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I'm not sure my blood pressure could take the viewing habits required of the good folks at the Media Research Center. That's my conclusion, anyway, after a half-hour of uncharacteristic television watching tonight.
Appropriately enough, the segment of ABC's Primetime Thursday that aired directly before Reagan daughter Patti Davis's report on a teenage activist for embryonic stem-cell research was called "The Joy of Selling." ABC ought to have run a disclaimer before Davis's segment admitting that it was an unpaid advertisement, not to be mistaken for reportage.
The segment profiled Tessa Wick, a thirteen year old daughter of Hollywood producers, who was diagnosed with juvenile diabetes at age eight. Sadly, somebody is leading Tessa to false hope:
"Nobody can tell you, tell a kid to their face, 'I don't care about you enough to help you,' " she said. "The science did their part, now it's [President Bush's] part to take a chance on it and he hasn't."
In fact, the scientists have not yet accomplished anything definitive, something that stands as a huge silence in the report: viewers would have no sense of how "potentially" (Dr. Gary Small's word) it is that "a stem cell could be developed that produces normal pancreatic cells, and those could be injected into somebody like Tessa who has juvenile diabetes, and in a sense she could grow a new pancreas." Even more resoundingly absent from the report is any mention of the fact that there's an alternative, thus far more promising, way of procuring and using the technology: adult stem cells.
President Bush, it merits mentioning, could represent the entirety of the opposition movement, as far as Primetime makes its viewers aware, so the segment is sort of a bias twofer support embryonic stem-cell funding, don't vote for Bush. The online text version does acknowledge that private funds can still back the research, although it reads like an afterthought, and I didn't catch the factoid on the televised version. What did come through loud and clear was the mother's response to President Bush's stem cell speech a few years ago (emphasis added):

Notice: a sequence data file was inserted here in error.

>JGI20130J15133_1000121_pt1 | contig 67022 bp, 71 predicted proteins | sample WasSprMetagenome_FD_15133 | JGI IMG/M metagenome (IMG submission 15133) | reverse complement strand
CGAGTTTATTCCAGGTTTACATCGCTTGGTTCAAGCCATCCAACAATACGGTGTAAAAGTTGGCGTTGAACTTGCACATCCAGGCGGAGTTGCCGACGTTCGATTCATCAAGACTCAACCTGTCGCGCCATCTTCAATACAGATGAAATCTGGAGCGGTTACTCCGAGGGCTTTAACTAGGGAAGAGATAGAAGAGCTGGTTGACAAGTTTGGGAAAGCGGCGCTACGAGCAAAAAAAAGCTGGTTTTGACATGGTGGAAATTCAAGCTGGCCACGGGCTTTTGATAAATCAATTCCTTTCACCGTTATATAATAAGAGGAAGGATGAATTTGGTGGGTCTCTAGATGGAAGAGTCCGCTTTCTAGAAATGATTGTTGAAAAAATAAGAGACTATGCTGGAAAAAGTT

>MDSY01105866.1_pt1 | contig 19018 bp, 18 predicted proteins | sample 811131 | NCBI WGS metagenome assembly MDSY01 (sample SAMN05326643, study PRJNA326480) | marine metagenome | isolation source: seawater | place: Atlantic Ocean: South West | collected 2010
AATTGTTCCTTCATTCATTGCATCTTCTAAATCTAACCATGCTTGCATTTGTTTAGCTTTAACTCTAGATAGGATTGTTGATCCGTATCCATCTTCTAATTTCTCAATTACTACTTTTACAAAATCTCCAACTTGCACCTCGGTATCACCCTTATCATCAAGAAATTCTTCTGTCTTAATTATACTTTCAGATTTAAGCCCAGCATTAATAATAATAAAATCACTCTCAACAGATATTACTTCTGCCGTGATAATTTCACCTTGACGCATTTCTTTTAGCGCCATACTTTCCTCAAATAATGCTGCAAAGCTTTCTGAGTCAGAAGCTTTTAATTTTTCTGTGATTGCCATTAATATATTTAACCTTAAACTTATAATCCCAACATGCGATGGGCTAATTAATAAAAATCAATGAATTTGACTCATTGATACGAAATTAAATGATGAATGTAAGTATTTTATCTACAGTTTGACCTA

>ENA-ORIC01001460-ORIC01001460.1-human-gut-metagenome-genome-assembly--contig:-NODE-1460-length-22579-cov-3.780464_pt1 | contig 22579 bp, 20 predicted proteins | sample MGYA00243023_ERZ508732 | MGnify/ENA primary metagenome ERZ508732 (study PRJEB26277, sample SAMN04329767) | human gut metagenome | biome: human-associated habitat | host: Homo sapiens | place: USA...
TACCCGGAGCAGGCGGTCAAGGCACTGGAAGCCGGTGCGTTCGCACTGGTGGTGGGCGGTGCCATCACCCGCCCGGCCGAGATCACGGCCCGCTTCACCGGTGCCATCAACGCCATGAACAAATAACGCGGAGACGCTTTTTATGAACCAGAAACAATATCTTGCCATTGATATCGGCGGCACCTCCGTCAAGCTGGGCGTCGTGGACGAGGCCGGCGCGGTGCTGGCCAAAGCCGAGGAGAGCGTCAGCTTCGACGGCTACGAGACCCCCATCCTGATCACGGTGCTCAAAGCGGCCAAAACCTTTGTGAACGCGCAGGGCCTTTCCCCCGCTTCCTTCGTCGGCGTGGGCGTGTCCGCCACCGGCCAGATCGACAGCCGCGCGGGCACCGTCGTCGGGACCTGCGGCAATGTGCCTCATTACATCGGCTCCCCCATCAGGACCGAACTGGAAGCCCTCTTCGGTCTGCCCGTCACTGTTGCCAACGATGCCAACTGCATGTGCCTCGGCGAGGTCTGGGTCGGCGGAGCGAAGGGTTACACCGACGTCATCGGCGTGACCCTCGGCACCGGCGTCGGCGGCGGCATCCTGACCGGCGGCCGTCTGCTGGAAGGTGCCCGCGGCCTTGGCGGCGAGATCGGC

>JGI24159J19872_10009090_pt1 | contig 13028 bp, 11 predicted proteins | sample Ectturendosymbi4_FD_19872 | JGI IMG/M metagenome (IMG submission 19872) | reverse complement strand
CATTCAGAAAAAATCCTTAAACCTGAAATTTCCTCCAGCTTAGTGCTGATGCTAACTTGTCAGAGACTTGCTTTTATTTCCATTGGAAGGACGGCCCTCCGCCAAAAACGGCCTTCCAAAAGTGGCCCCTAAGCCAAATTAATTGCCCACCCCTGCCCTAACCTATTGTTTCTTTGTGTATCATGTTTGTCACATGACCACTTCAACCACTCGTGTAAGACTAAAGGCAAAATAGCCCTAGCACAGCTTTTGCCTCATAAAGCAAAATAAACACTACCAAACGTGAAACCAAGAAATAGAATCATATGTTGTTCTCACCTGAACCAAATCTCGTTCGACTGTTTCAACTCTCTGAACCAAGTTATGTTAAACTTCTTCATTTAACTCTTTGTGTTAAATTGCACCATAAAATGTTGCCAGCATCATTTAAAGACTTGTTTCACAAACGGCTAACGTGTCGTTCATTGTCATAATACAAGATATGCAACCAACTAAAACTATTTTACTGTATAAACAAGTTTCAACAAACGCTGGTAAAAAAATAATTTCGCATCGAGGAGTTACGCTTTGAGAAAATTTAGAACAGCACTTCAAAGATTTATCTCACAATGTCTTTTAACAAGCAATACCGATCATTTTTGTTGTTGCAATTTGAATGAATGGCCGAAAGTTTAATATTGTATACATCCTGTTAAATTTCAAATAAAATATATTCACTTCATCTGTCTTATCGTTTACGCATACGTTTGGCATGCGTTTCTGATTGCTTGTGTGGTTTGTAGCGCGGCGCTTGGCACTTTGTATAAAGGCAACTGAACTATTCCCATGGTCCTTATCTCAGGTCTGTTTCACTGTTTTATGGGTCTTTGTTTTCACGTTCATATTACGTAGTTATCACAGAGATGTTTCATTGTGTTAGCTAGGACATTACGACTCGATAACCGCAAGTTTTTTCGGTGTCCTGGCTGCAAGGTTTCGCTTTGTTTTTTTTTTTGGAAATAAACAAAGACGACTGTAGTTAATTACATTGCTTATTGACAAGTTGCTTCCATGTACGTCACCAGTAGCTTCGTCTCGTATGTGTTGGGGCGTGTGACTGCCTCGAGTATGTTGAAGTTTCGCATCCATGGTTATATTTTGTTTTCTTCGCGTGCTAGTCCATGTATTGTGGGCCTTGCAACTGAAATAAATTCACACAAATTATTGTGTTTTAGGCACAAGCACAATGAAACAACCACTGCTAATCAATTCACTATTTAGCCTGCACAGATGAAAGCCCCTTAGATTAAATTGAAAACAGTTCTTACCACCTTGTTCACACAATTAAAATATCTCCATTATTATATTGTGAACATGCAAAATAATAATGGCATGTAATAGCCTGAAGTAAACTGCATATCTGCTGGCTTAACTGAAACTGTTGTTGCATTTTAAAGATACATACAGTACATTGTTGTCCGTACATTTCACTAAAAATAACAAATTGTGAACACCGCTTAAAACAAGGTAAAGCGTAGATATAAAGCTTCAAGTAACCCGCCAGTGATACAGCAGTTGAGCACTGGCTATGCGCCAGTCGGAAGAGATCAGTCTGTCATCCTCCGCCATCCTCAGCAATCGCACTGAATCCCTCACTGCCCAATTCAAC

"We sat in front of the television as a family and sobbed," Fisher said. "Every single one of us, as we watched him talk about taking years off our child's life."
Increasingly, I've noticed a recurring discussion in the comments sections of some of the posts on this blog, about the appropriateness of equivalence between liberals and conservatives. While it is of course true that, for any given person on the Left, one can find an individual on the Right to stand as an antipodal representative, and vice versa, at this point in time, any sense of proportion and of perception belies assertions of broad balance. Primetime, if its handling of the stem-cell issue is any indication, is certainly no more "neutral" than Rush Limbaugh, and Rush's biases are headlined, rather than hidden. (Going by this segment, I'd actually place Rush a bit higher on the fair and balanced scale.)
Moreover, watching the flashy, polished presentation of the news shows, one gets a sense of the degree of production behind them. There are crews and professionals working together to make the shows happen. There's money. Power. And when those who wield it decide that they want some policy or other, well friend, let's just say that one shouldn't consider himself informed based solely on the "news" that they provide.Posted by Justin Katz at August 12, 2004 11:53 PM